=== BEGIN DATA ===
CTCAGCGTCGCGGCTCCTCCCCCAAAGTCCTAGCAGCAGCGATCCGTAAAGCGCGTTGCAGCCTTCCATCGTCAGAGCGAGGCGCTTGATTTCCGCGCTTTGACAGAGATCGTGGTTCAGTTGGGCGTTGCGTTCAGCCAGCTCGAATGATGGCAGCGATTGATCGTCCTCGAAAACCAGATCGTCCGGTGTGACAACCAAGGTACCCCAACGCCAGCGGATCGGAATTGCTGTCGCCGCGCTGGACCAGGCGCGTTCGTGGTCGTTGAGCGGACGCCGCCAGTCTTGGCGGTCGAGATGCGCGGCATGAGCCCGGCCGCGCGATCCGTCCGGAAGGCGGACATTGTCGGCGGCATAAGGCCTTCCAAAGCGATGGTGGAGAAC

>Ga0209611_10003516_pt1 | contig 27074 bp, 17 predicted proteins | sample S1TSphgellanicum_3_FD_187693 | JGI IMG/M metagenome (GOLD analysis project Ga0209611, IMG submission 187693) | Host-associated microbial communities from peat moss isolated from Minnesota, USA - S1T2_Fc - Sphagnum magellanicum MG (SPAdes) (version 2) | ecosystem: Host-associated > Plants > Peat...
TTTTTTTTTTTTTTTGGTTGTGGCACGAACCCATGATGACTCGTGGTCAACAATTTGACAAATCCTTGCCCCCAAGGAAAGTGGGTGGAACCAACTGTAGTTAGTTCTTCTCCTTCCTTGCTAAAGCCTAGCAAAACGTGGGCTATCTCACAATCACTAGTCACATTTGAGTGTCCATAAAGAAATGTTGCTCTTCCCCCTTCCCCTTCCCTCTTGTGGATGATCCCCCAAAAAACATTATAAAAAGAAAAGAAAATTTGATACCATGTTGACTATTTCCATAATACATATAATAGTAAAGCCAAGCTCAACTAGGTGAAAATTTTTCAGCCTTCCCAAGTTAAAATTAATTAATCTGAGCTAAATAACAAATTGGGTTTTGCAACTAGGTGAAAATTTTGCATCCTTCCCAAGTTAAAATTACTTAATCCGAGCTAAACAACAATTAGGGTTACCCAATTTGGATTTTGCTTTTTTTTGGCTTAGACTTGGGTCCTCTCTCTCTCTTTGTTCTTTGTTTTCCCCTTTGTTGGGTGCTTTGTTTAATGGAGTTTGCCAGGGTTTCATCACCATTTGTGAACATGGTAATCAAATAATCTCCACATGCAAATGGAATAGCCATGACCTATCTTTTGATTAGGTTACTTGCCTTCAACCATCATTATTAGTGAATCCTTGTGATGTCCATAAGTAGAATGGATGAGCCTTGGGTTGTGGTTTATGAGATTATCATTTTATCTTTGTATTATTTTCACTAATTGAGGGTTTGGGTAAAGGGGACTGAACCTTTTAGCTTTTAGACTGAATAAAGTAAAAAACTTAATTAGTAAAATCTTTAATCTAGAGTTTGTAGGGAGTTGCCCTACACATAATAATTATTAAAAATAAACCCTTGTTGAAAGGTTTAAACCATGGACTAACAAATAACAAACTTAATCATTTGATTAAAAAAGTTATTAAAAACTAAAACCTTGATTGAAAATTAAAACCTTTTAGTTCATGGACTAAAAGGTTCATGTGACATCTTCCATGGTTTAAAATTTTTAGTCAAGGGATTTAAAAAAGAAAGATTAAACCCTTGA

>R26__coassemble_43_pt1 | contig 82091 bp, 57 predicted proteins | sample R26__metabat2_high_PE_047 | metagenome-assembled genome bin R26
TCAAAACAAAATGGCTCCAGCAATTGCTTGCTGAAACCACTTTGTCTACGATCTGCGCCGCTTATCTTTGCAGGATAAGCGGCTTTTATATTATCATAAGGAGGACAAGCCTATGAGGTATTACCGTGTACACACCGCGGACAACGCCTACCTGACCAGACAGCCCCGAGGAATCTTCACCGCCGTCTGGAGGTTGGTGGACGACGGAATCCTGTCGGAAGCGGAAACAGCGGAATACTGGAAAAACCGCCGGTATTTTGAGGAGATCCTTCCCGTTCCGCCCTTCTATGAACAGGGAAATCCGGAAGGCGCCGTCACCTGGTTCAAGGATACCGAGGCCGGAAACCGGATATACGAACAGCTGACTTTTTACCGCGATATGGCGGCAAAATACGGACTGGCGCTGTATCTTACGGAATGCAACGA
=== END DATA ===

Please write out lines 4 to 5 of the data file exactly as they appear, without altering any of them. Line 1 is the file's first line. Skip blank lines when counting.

>R26__coassemble_43_pt1 | contig 82091 bp, 57 predicted proteins | sample R26__metabat2_high_PE_047 | metagenome-assembled genome bin R26
TCAAAACAAAATGGCTCCAGCAATTGCTTGCTGAAACCACTTTGTCTACGATCTGCGCCGCTTATCTTTGCAGGATAAGCGGCTTTTATATTATCATAAGGAGGACAAGCCTATGAGGTATTACCGTGTACACACCGCGGACAACGCCTACCTGACCAGACAGCCCCGAGGAATCTTCACCGCCGTCTGGAGGTTGGTGGACGACGGAATCCTGTCGGAAGCGGAAACAGCGGAATACTGGAAAAACCGCCGGTATTTTGAGGAGATCCTTCCCGTTCCGCCCTTCTATGAACAGGGAAATCCGGAAGGCGCCGTCACCTGGTTCAAGGATACCGAGGCCGGAAACCGGATATACGAACAGCTGACTTTTTACCGCGATATGGCGGCAAAATACGGACTGGCGCTGTATCTTACGGAATGCAACGA